The stories in the Speaking Up series are being created as part of a Health Foundation project aimed at assessing new approaches to complaints handling.
Invisible. That is how Sue felt her friend Billy had been in hospital. And how she felt she became when, after Billy’s death, she tried to complain about his care. Did the complaints system treat her as invisible because she was just a friend, but not a relative? Was it because they hoped she and her complaint would just go away? She wanted Billy’s story to be heard but, in the end, she had to go to the Ombudsman before she felt acknowledged and received an apology from the Trust.
I don’t want it to happen to anyone else
After a long struggle with alcohol problems, Paul has to have emergency surgery for a perforated bowel. The perforated bowel doesn’t kill him – in fact he feels the episode helps him address his alcohol issues – but it leaves him with a stoma. A year later, when he wants to move on, get fit again, get back to work, he chooses to have the stoma reversed. The surgery and aftercare don’t go well for Paul, leaving him contorted in pain and wanting more pain relief than was provided. Unfortunately it also leaves him with a parastomal hernia that will need further surgery to repair, and a series of questions about the standard of his care. After failing to get the sort of answers or reassurance he wants through the complaints system, he opts to go to a different hospital to have the hernia fixed.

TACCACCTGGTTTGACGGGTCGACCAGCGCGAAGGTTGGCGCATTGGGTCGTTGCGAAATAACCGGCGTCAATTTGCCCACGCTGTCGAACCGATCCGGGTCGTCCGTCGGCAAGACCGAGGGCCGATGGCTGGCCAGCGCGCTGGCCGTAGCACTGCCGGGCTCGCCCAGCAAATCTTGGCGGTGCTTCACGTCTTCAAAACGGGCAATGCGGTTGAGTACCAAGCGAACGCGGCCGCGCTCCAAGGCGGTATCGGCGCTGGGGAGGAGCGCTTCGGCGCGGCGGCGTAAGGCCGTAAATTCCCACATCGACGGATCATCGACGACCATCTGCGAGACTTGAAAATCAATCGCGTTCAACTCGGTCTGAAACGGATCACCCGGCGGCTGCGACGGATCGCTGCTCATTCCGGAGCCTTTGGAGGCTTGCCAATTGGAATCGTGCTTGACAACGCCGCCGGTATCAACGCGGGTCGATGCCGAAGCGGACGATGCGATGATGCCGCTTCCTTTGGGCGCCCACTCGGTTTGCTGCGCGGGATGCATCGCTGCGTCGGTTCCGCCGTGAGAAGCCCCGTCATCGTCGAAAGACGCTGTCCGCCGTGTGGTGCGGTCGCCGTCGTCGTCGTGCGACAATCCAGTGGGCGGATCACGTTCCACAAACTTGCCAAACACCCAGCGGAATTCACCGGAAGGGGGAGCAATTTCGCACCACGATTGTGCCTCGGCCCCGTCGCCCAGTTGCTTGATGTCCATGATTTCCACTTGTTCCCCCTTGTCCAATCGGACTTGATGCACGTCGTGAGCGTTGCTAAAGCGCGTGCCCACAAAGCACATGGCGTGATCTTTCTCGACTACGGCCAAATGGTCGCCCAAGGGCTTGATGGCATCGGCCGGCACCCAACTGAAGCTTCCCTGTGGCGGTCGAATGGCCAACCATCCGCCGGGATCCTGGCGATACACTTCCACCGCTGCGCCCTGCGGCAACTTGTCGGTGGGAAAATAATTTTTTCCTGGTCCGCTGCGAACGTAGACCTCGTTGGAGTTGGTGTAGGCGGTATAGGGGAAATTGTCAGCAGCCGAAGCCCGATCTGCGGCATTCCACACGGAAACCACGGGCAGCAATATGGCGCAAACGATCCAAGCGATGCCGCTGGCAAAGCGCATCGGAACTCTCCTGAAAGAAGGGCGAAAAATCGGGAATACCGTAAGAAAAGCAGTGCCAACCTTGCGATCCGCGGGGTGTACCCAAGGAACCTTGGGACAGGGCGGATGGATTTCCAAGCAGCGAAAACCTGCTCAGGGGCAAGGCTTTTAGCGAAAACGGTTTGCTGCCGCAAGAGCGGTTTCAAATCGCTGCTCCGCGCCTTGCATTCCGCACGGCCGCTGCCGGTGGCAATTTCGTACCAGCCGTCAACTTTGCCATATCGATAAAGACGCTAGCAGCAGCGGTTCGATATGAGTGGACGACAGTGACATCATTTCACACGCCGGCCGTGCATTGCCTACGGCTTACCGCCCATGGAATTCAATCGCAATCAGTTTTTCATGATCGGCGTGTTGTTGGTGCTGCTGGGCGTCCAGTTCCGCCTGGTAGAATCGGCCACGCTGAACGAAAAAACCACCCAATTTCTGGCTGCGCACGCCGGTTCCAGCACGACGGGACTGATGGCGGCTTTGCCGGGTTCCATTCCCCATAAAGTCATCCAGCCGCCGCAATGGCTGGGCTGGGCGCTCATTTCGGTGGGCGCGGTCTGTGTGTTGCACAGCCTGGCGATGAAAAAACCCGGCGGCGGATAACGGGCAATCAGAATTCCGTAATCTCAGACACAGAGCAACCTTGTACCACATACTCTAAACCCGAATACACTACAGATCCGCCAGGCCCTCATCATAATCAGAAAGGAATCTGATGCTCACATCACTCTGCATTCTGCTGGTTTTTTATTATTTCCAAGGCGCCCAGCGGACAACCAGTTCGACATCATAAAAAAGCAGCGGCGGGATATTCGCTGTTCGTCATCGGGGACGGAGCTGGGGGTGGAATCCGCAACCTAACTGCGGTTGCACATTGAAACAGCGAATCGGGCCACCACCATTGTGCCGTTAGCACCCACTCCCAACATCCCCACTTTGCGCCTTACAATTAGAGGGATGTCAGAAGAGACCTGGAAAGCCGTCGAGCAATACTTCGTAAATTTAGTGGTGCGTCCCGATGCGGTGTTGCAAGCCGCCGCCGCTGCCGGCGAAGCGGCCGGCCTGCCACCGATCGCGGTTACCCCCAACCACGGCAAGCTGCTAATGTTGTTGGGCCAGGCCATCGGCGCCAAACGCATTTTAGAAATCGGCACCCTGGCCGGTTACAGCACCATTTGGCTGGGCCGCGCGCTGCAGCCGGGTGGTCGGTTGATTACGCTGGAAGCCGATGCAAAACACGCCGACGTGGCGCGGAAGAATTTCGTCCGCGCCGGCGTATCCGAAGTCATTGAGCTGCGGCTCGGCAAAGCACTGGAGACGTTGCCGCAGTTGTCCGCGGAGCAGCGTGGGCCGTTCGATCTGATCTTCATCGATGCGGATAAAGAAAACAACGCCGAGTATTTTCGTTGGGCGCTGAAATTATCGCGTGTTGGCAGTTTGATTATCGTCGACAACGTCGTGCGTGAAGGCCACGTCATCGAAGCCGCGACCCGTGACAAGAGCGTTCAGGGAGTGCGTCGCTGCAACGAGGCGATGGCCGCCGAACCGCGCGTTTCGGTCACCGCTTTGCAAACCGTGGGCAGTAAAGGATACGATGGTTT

The hospital that didn’t listen
When Francis attempts to provide feedback on a potential safety issue to a hospital, he meets a system that cannot, or will not, respond until he has raised a formal complaint. His experience of other organisations is that they are more responsive to feedback., and he questions whether this lack of response is an indicator of an inability to manage complaints effectively.